The Cleaner. Much like cooking, the cleaning gene has been almost entirely bred out of women. They have become relatively feral in comparison to their mothers and are content to live in levels of squalor that would have been hitherto unacceptable. The delegation of cleaning duties might require more than one husband. While a man can be cajoled or threatened into doing the dishes or vacuuming, expecting him to do both is a bridge too far. Men prefer to specialise. Introductions at parties could be along the lines of, “This is Roger, my laundry husband, and Steve, my sweeping guy…”

The Protector. Women need good men to protect them from bad men. Or, in the case of my last marriage, from themselves. Quite often, good men turn into bad men. The converse rarely occurs. Some women don’t need men for protection because they have dogs, guns and restraining orders. But I imagine it is nice to have someone with muscles and testosterone in the house who will go outside and investigate strange noises rather than risk being branded a coward. I have always found the branding option to be less dangerous.

The Pet-Carer. Women love cats and dogs, especially when they are on the bed wedged between her and the husband. But they’re not always that keen on the feeding and exercising of the pets. They might need one husband to do the feeding and another to do the walking. It is unusual to find a man who is prepared to do both. He knows the payoff is negligible.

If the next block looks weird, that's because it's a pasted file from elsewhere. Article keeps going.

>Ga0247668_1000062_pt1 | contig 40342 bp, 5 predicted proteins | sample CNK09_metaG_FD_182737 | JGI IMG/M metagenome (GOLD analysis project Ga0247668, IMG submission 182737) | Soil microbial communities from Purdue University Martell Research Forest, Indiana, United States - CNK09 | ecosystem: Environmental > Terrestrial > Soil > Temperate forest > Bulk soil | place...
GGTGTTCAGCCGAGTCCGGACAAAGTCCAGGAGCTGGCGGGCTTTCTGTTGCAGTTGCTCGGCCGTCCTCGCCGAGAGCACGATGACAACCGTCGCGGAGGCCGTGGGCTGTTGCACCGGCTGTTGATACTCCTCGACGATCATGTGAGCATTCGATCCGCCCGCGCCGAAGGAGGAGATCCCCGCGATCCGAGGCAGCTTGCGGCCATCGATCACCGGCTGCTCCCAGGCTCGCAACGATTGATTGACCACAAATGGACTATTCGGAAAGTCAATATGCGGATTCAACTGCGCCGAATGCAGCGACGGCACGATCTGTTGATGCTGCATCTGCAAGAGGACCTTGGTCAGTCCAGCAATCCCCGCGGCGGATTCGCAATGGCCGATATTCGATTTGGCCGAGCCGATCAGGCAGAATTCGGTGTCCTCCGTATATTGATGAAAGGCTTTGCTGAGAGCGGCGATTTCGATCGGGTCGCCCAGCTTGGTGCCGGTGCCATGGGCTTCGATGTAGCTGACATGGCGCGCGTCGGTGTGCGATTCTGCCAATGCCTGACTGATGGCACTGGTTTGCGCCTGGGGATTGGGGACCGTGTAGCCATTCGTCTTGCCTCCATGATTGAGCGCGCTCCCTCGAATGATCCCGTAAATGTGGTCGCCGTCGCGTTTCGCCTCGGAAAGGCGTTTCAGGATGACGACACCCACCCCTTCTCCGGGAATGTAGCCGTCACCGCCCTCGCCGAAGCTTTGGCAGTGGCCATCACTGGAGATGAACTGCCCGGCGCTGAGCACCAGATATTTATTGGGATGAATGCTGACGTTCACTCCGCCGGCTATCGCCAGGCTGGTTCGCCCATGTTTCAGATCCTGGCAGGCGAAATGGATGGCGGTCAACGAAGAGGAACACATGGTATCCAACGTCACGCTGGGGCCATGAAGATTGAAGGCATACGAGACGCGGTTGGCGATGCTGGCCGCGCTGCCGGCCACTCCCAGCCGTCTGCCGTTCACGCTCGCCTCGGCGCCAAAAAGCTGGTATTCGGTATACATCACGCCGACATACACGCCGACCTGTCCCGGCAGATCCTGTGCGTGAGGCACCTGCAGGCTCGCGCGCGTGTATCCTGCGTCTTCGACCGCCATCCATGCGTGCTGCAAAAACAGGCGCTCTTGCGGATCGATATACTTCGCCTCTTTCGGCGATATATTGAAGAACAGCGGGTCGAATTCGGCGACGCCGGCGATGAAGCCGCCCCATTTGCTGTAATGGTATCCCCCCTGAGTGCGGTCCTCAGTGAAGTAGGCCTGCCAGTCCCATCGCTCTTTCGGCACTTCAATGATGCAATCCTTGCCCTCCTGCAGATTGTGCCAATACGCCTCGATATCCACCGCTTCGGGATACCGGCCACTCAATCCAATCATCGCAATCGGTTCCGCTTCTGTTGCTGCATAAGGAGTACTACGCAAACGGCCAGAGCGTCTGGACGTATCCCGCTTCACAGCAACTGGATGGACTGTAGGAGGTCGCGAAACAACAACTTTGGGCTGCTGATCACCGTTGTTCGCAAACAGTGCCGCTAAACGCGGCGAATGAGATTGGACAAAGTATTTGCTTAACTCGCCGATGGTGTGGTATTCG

The Gardener. Let’s face it, women don’t like to garden. They pretend they do, but they don’t really. And the feeling is mutual. Plants are afraid of women. And who can blame them? I rather enjoy a bit of watering if I have a high-powered nozzle and don’t have to move about too much, but planting isn’t for me. A woman should aim to get a planter and waterer in one.

The Caller. Nobody, whether heterosexual or LGBTQI, wants to be the one to call Telkom, a government department or a service provider of any kind. Polyandry provides a woman with the possibility of finding a man who can make these calls without resorting to death threats and smashing the furniture. I am not that man, but that’s not to say they aren’t out there.

The Shopper. When it comes to clothes, a polyandrist won’t need help from one of her husbands. His whining will only become increasingly annoying as she tries on an infinite number of things and she will eventually have to murder him. There’s also no need for a husband for grocery shopping since he couldn’t be trusted to buy what’s on the list. She does, however, need him to make sure the home is never without alcohol. Women are reluctant to be seen shopping on their own in bottle stores. I don’t know why this is.

The Flatterer. He will be expected to respond to questions like, “Does my bum look big in this?” and “Do you still find it cute when I snore?” All men are genetically programmed to lie but some are better at it than others.

The Conversationalist. An essential part of being a woman is the need to talk to and about people, themselves and things. They are very good at it some do appreciate a husband who can participate on a level beyond shrugs, grunts and monosyllables. He will have a sparkling wit, be erudite and empathetic and, above all, know when to shut up and listen.

The Shagmeister. While all husbands would be expected to present themselves for shagging duties as and when required, one man will be tasked with drawing up the roster. He will also be expected to maintain order when the men, as ACDP leader Kenneth Meshoe fears should polyandry become legal, turn into wild animals and all want her at the same time.